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You'd rather be flying with your kids, but sometimes circumstances don't allow it. Or maybe you trust your children and are sending them on an adventure. Either way, sending your unaccompanied minor to the airport, and onto a plane, can be fraught with legal and emotional issues.
Here's what you need to know about unaccompanied minors flying on their own:
Unaccompanied minors will normally get some extra attention from airlines, in the form of additional identifying or ticket information on their person, supervision while at the airport, and an escort to and from the plane. This extra attention is great, but you can expect to pay a little extra for it.
Most airlines add an additional fee for unaccompanied minors onto the standard ticket price. Some airlines charge a flat rate anywhere from $50 to $150 each way, while others charge extra based on the duration of the flight. You should check with the airline about any additional fees when you book your ticket.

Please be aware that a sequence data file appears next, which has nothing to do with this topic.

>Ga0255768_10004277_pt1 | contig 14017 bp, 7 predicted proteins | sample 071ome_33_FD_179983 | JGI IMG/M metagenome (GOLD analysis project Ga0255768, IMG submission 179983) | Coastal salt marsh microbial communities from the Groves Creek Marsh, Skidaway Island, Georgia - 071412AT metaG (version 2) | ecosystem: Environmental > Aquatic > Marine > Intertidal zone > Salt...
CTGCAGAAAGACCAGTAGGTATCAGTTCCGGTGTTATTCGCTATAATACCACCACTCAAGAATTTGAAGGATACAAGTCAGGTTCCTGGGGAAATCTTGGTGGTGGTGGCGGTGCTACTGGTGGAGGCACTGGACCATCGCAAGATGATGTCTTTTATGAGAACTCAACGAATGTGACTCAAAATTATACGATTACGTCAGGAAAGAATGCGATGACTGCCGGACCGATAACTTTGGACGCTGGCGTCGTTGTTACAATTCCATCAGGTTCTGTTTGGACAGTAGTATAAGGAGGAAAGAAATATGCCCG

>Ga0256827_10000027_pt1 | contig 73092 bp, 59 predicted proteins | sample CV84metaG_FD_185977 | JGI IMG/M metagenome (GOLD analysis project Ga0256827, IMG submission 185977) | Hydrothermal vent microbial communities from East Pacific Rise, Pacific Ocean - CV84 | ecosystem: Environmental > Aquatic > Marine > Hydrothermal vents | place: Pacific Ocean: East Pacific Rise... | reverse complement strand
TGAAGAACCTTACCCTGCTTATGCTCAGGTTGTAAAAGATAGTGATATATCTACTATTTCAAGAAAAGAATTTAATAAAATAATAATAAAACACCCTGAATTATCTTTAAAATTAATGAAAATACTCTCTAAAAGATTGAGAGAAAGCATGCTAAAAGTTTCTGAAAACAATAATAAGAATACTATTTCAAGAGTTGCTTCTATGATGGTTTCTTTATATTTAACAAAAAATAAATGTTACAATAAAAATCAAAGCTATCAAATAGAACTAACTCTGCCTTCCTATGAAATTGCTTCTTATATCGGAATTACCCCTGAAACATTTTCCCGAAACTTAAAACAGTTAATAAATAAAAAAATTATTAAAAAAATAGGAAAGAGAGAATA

While some airlines may charge extra for unaccompanied minors, others may not allow them to fly at all. Airlines may have travel restrictions that limit the types of flights and itineraries available to children flying alone. This may mean direct flights only without connecting or changing planes, no redeyes or last flights of the day, or barring them from oft-delayed or cancelled flights.
Again, restrictions can vary by airline so confirm any travel information when booking.
Some airlines may have additional forms or requirements on the day of travel, like confirmation of who will meet the child at his or her destination. And unaccompanied minors may have more difficulty navigating the airport or finding their way to the plane, even with an escort. This means you should be prepared to arrive even earlier for the flight than normal.
Airlines may also require a parent or guardian to remain at the airport until the flight has departed. And unaccompanied minors will have similar delays in getting off the plane and finding their way to meet you if you're at their destination, which means you may have to stay later than expected. So build some extra time before and after the flight into your itinerary.
If you have more questions about unaccompanied minors at the airport, or if your child suffered an injury while traveling on an airline, you may want to talk to an aviation attorney near you.
Meeting with a lawyer can help you understand your options and how to best protect your rights. Visit our attorney directory to find a lawyer near you who can help.